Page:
Hertford’s Retail Offer

Yesterday I walked though Hertford town centre and noticed that the shop in Railway Street once occupied by Thomas Cook was now empty and available for rent. The staff have apparently been relocated to Welwyn Garden City. This is another loss to the retail offer in town.

Amidst the continuing uncertainty over the future of Waitrose in Bircherley Green I believe that a more worrying trend is being overlooked. In the last month or so Hertford has lost a number of retail outlets that were essential to providing independent outlets in the face of the growth of clone towns everywhere else.

Hertford Cameras closed its doors after many years trading. I see that this is now occupied by a wedding outfitter and this is an encouraging development. However Artico in Maidenhead Street is due to close in June, East Herts Electrical in Market Place is empty, The Decorated Room is shortly to close and Hertford Pet Supplies closed its doors for the last time on Saturday just past.

Each one had their own personal reasons for closure. I count myself quite fortunate to have known many of those traders over a long period of years. As Town Centre Manager I would pop in for a chat and became friends as the years passed. I miss people like Roy Roberts at Wiggingtons. The world was always a better place after a few hours in his company whilst he railed against the problems faced by retailers in the face of local and national government interference.

This recent crop of closures is just a continuation of a pattern that I have noticed since around 2005/06. Hertford has a very low percentage of empty premises which is very much against the national trend; vacancies are filled quite quickly which is a excellent reflection on the faith people have in the town. Although one shining exception might be the old MacDonalds in Maidenhead Street

However many of the new businesses fall into the categories of coffee shops, bars, delicatessens and the hair and beauty sectors.

We have lost many ladies fashion outlets, home accessories and antiques such as Wiggintons and specialist independents such as Margaret Hart’s haberdashery and Marshalls Bike Shop.

I moved to Hertford in the early 1980’s and it was known as a centre for the antique trade. All of the antique shops have gone with the exception of Beckwiths. In 2007 when I came to amend my original town centre database of 2005 I used it to show the make up of each street by trade and shop/office/residential use.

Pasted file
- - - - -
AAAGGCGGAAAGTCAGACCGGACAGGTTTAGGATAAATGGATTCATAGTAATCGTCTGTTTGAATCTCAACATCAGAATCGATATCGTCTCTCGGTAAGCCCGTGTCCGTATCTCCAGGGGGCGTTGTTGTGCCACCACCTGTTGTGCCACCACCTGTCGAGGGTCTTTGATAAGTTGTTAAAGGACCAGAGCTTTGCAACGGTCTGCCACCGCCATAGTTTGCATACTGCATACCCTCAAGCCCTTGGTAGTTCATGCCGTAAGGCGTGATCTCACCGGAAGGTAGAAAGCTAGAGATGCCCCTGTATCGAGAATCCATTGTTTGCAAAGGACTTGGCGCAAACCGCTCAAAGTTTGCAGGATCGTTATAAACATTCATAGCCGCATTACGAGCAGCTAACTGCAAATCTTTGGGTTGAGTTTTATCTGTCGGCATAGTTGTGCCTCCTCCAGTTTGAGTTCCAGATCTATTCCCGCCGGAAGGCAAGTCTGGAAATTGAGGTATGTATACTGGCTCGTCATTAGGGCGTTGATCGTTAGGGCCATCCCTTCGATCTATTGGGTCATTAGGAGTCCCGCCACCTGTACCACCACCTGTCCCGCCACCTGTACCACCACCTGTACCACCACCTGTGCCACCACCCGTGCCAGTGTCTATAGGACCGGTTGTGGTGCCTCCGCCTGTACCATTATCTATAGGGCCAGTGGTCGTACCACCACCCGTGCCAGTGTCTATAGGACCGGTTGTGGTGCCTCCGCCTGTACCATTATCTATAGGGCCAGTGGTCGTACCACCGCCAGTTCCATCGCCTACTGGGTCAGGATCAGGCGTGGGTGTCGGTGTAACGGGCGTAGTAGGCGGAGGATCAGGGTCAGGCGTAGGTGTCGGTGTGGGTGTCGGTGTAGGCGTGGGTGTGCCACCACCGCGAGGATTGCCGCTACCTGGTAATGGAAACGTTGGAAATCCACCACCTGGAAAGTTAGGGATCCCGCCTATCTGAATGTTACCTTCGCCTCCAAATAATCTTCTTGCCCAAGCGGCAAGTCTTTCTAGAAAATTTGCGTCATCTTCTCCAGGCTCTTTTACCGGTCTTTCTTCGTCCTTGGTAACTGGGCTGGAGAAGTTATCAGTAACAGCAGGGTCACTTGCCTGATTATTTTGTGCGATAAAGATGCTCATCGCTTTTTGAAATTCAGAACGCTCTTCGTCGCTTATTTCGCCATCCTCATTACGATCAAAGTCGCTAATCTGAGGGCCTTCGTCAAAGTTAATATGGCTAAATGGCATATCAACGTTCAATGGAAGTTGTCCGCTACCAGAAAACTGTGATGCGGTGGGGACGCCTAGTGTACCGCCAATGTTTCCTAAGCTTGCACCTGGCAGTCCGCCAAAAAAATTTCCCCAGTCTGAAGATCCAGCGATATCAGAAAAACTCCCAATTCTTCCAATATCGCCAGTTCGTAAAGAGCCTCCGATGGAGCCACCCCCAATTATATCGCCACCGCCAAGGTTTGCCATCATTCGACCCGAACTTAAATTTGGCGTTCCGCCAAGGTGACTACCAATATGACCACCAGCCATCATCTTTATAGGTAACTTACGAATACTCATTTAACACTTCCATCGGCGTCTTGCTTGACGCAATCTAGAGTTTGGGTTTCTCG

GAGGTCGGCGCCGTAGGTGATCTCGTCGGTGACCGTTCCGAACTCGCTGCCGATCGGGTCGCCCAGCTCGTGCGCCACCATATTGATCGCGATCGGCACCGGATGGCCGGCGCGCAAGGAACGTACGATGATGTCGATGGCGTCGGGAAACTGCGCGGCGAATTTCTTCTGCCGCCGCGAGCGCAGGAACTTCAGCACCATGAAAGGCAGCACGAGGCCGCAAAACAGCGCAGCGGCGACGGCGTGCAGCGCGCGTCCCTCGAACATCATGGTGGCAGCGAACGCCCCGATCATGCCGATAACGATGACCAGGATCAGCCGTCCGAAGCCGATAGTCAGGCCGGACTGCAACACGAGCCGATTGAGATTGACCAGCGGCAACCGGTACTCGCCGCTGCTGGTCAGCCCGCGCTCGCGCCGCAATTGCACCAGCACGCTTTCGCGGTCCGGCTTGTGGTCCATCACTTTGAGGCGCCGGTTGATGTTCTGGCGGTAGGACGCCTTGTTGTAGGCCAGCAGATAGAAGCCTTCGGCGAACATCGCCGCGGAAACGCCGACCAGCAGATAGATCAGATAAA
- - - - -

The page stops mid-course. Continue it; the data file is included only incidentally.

At this time both Tesco and Sainsburys had applications before the Planning Committee and I commented as to what effect this would have on the town if one or both were approved and what its USP might be.

My question has been partially answered by the growth in the leisure sector such as bars, coffee shops and other forms of eateries. There is nothing intrinsically wrong in this. The general opinion in town is that people would rather a shop be taken and trading than be left empty. I used to sit outside Serendipity in Bircherley Green and watch customers walk into the travel agent on one side or into the bookshop on the other whilst they or their partner waited to be served. There is a welcome symbiosis between the two different sectors.

However of late the balance seems to be towards more coffee shops, drinking establishments and hair and beauty bars than the traditional retail offer such as we used to know as ‘butcher, baker and candlestick maker’.

It is fine to come to Hertford for a coffee but when traders, residents and long time associates in town start to question what there is in Hertford to make anyone want to visit, it is time to question where this lack of a retail offer is leading.

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By John Barber

John Barber was born in London at the height of the UK Post War baby boom. He had careers in Advertising, International Banking and the Wine Industry before becoming Town Centre Manager in his home town of Hertford. He has been writing professionally since 1996 when he began to contribute articles to magazines on social and local history. His first published book in 2002 was a non-fiction work entitled The Camden Town Murder, a hitherto unsolved murder case from 1907.